Ari Disraelly is out to change the Fairfield County & Westchester Jewish singles’ scene. The 30-something entrepreneur and IT consultant sees partnering among organizations as the way to build a vibrant social and networking landscape for the many young professionals. His new endeavor, JMIX.org, joined with NextGen at UJF of Greater Stamford, New Canaan and Darien for an Israeli self-defense class and happy hour in Stamford. He teamed up with Beit Chaverim Synagogue, Westport/Norwalk to create a community Passover Seder and with Temple Beth El’s young professionals group. Disraelly is now part of a Jewish organizational committee to create a new singles’ and young professionals’ network.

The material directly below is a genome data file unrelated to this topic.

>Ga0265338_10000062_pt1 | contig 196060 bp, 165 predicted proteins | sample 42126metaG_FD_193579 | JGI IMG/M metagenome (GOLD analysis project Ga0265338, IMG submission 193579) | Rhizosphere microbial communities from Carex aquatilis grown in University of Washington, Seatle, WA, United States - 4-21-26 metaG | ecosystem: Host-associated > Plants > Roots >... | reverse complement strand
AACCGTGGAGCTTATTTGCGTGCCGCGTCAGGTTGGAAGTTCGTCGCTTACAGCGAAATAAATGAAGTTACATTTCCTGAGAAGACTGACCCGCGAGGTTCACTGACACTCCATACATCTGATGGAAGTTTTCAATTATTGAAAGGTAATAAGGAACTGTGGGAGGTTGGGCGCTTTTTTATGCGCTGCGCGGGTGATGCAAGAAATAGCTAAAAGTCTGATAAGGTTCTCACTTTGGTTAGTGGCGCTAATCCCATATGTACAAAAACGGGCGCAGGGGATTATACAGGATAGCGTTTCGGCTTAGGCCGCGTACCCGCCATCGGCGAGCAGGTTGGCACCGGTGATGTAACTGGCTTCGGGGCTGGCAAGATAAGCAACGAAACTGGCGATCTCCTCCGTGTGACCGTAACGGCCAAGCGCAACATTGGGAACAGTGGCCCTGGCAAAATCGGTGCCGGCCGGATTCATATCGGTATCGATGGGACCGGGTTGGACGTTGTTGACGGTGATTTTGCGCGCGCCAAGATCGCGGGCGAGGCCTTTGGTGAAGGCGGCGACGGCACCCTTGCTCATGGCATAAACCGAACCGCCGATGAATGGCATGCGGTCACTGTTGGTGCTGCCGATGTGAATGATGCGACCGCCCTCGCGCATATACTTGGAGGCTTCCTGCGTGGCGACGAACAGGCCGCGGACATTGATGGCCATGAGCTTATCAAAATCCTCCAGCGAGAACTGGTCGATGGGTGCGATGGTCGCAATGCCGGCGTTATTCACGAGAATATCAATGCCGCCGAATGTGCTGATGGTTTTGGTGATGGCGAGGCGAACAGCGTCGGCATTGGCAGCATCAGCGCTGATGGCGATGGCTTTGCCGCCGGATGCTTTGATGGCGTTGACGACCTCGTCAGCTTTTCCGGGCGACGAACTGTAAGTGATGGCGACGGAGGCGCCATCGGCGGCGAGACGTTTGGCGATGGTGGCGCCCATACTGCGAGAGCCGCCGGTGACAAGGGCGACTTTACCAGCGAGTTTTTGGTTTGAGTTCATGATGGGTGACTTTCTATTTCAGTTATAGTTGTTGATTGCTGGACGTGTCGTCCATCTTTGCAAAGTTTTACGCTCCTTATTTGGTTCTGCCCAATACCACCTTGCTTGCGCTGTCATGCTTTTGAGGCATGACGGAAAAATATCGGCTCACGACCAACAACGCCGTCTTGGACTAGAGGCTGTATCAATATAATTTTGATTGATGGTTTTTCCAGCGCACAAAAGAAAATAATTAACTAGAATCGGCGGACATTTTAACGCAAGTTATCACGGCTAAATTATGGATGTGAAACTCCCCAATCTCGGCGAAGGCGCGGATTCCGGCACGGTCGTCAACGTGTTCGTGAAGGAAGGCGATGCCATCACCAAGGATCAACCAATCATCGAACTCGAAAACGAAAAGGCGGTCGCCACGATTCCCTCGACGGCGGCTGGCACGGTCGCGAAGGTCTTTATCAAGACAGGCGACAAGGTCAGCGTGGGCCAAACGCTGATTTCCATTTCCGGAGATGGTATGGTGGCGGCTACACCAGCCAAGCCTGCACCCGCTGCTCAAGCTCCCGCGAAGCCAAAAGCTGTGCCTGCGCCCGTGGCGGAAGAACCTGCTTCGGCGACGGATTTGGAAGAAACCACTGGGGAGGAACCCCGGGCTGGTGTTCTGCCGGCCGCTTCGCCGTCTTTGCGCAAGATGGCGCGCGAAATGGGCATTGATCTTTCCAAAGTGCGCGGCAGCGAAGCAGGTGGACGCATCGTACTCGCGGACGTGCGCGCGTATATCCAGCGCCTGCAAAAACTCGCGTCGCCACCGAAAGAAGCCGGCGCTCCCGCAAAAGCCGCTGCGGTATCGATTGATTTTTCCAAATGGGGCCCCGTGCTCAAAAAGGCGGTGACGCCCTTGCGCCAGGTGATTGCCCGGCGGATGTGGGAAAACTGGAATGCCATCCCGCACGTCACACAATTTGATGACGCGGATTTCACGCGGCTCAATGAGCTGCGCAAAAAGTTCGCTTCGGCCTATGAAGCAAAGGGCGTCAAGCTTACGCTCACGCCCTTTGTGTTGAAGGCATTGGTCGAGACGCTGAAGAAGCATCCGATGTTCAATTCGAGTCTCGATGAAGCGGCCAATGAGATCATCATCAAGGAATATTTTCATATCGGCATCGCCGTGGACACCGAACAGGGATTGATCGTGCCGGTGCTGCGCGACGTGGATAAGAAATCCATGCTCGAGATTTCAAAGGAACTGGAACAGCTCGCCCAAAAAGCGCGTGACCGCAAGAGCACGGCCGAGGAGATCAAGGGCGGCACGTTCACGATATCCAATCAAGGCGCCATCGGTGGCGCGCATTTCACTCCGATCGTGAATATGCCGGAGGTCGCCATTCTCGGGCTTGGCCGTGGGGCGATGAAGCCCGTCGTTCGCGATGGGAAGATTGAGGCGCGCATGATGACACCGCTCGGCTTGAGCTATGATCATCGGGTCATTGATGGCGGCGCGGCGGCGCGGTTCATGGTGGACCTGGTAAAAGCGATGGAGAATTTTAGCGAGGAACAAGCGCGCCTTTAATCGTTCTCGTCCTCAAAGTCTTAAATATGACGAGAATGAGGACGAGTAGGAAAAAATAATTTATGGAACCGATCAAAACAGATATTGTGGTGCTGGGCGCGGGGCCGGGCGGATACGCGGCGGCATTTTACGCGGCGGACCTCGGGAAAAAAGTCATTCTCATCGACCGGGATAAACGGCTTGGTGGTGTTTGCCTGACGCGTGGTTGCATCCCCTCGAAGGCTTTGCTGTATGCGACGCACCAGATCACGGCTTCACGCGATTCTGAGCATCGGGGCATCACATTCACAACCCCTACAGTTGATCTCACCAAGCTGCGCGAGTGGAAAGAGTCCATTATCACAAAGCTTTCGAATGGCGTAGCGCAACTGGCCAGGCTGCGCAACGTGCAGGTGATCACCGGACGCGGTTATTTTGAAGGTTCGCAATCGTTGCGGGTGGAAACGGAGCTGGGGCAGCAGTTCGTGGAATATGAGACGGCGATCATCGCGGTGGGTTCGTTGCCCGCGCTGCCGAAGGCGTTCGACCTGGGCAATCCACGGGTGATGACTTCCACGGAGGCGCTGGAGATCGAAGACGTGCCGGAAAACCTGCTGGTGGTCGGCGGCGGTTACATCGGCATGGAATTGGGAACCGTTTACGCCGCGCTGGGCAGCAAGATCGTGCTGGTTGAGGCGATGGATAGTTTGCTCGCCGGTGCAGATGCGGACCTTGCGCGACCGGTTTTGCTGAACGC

Rhea Farbman, Stratford
Musician and music teacher Rhea Farbman can be found leading preschoolers in a Mexican Hat Dance at The Conservative Synagogue of Westport or little ones in musical prayer at a Tot Shabbat at Beit Chaverim Synagogue of Westport/Norwalk or students at Congregation B’nai Israel religious school in Bridgeport, as easily as she may be found performing at a convalescent home in the community with fellow members of the Schubert Club of Fairfield County, where she serves as president. Farbman also directs The Kesher Project, the longest-running Jewish program in Connecticut for developmentally challenged adults. Created in the 1990s, the monthly programs at Congregation B’nai Israel, Bridgeport celebrate Jewish ritual and tradition and are often the only contact residents of group homes have with their Jewish heritage or the Jewish community.

Joanne Goldblum, New Haven